A shiver pulses up from Billy’s ankles and travels through his butt, bouncing Mitch. She laughs and blows a deep breath against the edge of his ear.

“Still with us?” she says, sitting up, her hands flat on his chest.

Billy wants to say something to make her laugh, to show some mastery, but he can’t get his face to do anything other than smile. It’s as if he is ferociously drunk. She kisses him in the center of his forehead, like an old friend, and then rolls off and puts herself back together. She makes no effort to hide the process. Billy cannot think of anything he’d rather watch for the rest of his life. He puts his hands behind his head and relaxes the muscles in his shoulders and stomach and thighs in a way that feels entirely unfamiliar.

“Nice,” Mitch says, snapping the snap on her jeans. When she opens the shed door, the light explodes in her white hair like a flashbulb.


IV. No Worries

Mostly, Billy does not see the fights. But on this day, the last day of August when it feels as if the sun has not set for a week and the cows are so hot that Billy has given them a spray-down as they left the barn, he comes upon the scene in progress.

As he pulls open the screen door, he sees that the kitchen has been scrambled. Broken glass and dishes. Food sprawled over the linoleum. The overhead light, stripped of its shade, still swinging. The kitchen table is already turtled, legs in the air. The chairs stand by as awkward witnesses. Everything has come to rest in the place it should not be.

Thick raises his coffee mug, growling. He’s got it centered in his fleshy palm. The cords stand up on his neck. Mitch’s shoulders rise, shrinking the length of her neck. Thick fires, spitting as his arm rotates, and the cup explodes as a dark stain on the wall to the left of Mitch’s skull.

She does not move. Neither does Billy. Not until Thick whirls and plants both his hands on Billy’s chest, reversing him back out through the door and landing him butt down on the gravel path. There is a cut at the top of Thick’s cheek that looks like a coin slot.

Billy watches from the dirt as Thick swipes his left forearm backwards across Mitch’s face, bashing her toward the wall and out of Billy’s view. He drops his head onto ground. A sound like two fast trains passing in opposite directions boxes his ears. It is Thick, slamming the kitchen door and pounding by on his way to the barn.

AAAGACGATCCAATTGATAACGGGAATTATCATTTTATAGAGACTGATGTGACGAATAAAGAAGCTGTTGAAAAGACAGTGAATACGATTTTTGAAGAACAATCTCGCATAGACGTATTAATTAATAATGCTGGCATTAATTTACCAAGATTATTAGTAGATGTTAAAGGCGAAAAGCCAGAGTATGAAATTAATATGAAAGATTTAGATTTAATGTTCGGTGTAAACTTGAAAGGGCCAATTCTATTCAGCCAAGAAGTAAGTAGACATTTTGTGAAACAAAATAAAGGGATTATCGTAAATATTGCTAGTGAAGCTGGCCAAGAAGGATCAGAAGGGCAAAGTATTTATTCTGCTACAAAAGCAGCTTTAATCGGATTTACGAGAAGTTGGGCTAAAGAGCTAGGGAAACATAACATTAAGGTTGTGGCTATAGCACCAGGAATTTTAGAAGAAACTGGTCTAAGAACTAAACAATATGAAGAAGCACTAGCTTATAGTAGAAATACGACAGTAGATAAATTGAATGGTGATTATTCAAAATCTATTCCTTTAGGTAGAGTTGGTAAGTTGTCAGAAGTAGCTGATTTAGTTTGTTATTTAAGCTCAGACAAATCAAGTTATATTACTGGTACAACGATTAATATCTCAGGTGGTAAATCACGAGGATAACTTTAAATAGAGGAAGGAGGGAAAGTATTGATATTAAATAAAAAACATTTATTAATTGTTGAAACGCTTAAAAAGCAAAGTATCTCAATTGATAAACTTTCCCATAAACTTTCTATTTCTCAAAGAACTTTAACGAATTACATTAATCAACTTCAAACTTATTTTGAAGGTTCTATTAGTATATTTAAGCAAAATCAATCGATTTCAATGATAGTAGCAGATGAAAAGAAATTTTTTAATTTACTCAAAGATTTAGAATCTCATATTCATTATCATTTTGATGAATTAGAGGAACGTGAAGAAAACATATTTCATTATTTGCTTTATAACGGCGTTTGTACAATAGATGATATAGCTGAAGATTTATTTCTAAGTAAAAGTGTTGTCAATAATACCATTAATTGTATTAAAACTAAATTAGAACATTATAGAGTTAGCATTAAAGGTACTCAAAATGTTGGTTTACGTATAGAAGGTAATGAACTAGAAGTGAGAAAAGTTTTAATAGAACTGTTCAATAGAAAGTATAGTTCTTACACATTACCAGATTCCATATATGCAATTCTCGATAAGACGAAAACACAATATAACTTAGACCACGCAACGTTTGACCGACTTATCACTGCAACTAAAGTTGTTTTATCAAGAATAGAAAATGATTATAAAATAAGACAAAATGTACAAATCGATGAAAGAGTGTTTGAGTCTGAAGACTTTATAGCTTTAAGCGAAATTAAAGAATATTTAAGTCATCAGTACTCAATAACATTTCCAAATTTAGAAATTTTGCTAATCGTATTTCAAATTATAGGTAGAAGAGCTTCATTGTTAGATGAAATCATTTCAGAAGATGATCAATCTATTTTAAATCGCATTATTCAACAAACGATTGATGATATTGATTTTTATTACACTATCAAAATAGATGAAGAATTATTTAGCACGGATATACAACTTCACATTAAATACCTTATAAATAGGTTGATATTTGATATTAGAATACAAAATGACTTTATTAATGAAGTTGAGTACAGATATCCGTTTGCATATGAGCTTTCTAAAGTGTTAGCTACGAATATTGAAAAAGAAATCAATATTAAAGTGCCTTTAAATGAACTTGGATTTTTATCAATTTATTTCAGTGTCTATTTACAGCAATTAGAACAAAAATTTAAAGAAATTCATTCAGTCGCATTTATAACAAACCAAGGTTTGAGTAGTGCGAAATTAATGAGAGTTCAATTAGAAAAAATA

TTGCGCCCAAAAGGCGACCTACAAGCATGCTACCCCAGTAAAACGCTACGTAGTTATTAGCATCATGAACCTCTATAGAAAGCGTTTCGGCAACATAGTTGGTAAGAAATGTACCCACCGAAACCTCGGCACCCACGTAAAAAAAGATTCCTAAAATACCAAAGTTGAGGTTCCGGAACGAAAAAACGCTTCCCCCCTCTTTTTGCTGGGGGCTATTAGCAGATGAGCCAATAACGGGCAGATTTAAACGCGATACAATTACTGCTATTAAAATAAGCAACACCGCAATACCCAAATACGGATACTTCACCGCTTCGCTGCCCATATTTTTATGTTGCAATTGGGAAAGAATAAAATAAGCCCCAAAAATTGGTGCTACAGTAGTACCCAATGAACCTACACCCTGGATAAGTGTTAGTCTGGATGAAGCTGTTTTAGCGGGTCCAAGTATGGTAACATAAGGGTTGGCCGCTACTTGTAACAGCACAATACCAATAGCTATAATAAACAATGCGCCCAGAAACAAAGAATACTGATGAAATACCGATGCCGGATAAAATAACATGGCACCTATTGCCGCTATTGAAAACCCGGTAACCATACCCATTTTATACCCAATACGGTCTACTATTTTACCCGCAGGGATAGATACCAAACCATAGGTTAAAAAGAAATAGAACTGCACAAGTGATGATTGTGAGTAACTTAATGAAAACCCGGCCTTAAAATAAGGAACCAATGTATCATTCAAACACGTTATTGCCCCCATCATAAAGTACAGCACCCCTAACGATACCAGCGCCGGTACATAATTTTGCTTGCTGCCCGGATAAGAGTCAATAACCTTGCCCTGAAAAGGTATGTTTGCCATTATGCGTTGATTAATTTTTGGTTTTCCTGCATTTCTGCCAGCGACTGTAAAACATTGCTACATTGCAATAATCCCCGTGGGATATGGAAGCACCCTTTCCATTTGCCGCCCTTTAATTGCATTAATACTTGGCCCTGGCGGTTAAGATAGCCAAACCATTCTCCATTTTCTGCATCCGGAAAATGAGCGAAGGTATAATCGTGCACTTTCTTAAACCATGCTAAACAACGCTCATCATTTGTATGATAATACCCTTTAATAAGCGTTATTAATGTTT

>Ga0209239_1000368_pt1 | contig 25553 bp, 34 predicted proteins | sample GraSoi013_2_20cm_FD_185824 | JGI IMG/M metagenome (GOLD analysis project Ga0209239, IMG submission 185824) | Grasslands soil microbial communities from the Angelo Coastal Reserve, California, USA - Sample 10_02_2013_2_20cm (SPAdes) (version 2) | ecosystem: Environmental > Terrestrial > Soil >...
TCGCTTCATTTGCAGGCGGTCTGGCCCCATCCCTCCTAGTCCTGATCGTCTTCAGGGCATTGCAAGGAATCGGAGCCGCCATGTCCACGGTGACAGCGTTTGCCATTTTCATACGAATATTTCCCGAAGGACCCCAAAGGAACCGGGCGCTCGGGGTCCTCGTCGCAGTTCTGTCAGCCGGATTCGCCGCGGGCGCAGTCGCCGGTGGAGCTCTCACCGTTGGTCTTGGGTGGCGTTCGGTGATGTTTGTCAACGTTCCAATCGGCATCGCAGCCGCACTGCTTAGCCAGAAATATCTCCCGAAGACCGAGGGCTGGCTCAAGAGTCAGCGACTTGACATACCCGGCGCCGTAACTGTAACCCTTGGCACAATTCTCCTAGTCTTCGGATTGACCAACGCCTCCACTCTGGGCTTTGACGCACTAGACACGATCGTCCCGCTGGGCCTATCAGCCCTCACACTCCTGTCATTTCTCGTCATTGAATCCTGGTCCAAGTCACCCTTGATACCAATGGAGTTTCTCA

When the ringing stops and the white spots leave his eyes, Billy stands and goes back into the kitchen. There is no one there. It’s just the wreckage, the part that Billy has seen before. He rebuilds what’s been undone. As he washes the wall with a wet rag, blending the stain in with the others, Billy fights with the image of Thick’s cocked arm and the low rumble of dumb animal pain still bouncing around the room. He feels it as he turns the overturned table back onto its legs. As he tucks in the chairs. As he gets a cup of coffee for himself and sits down to listen to his own breathing and see about the cut on the base of his palm.

Mitch reappears, tracing her fingers through her hair. Already there are bruises along her jawline. Dirty little clouds. She looks from point to point around the room.

“You get any breakfast,” she asks, pulling open the refrigerator door. Her voice is scratchy.

“I’m good. No worries,” Billy says, watching the dot dot dot on her neck.

“I’m not worried.”

The sliver of Billy that is not drugged by Mitch, the tiny part of him that still knows how to function without her forehead pressed against his or her fingers locked around his neck, is trying to send a message. There’s something to be done, something to learn. But then he feels it fade, dissolving away like a face in a dream that was so clear only moments ago.


V. Into the Woods

In mid-September, Thick leaves them overnight, saying that he will drive to a tractor fair outside Des Moines and then come back the next day. His announcement, made at the table during a silent dinner, produces a generalized bolt of static energy and fixes Billy’s eyes to his plate.

“That alright?” Thick says, drawing air in through his nose for an impossible number of seconds.

Billy and Mitch go to a park where the red pines are packed in so tight that they make for perpetual twilight at ground level. Mitch brings cold chicken, a block of cheese, and a six-pack. They go at each other once on the way and once in the needles under the blanket. Billy knows she prefers short, airless frenzies that drive everything out of his body and leave him flushed red. He tries to keep a hand on some part of her body as much as he possibly can.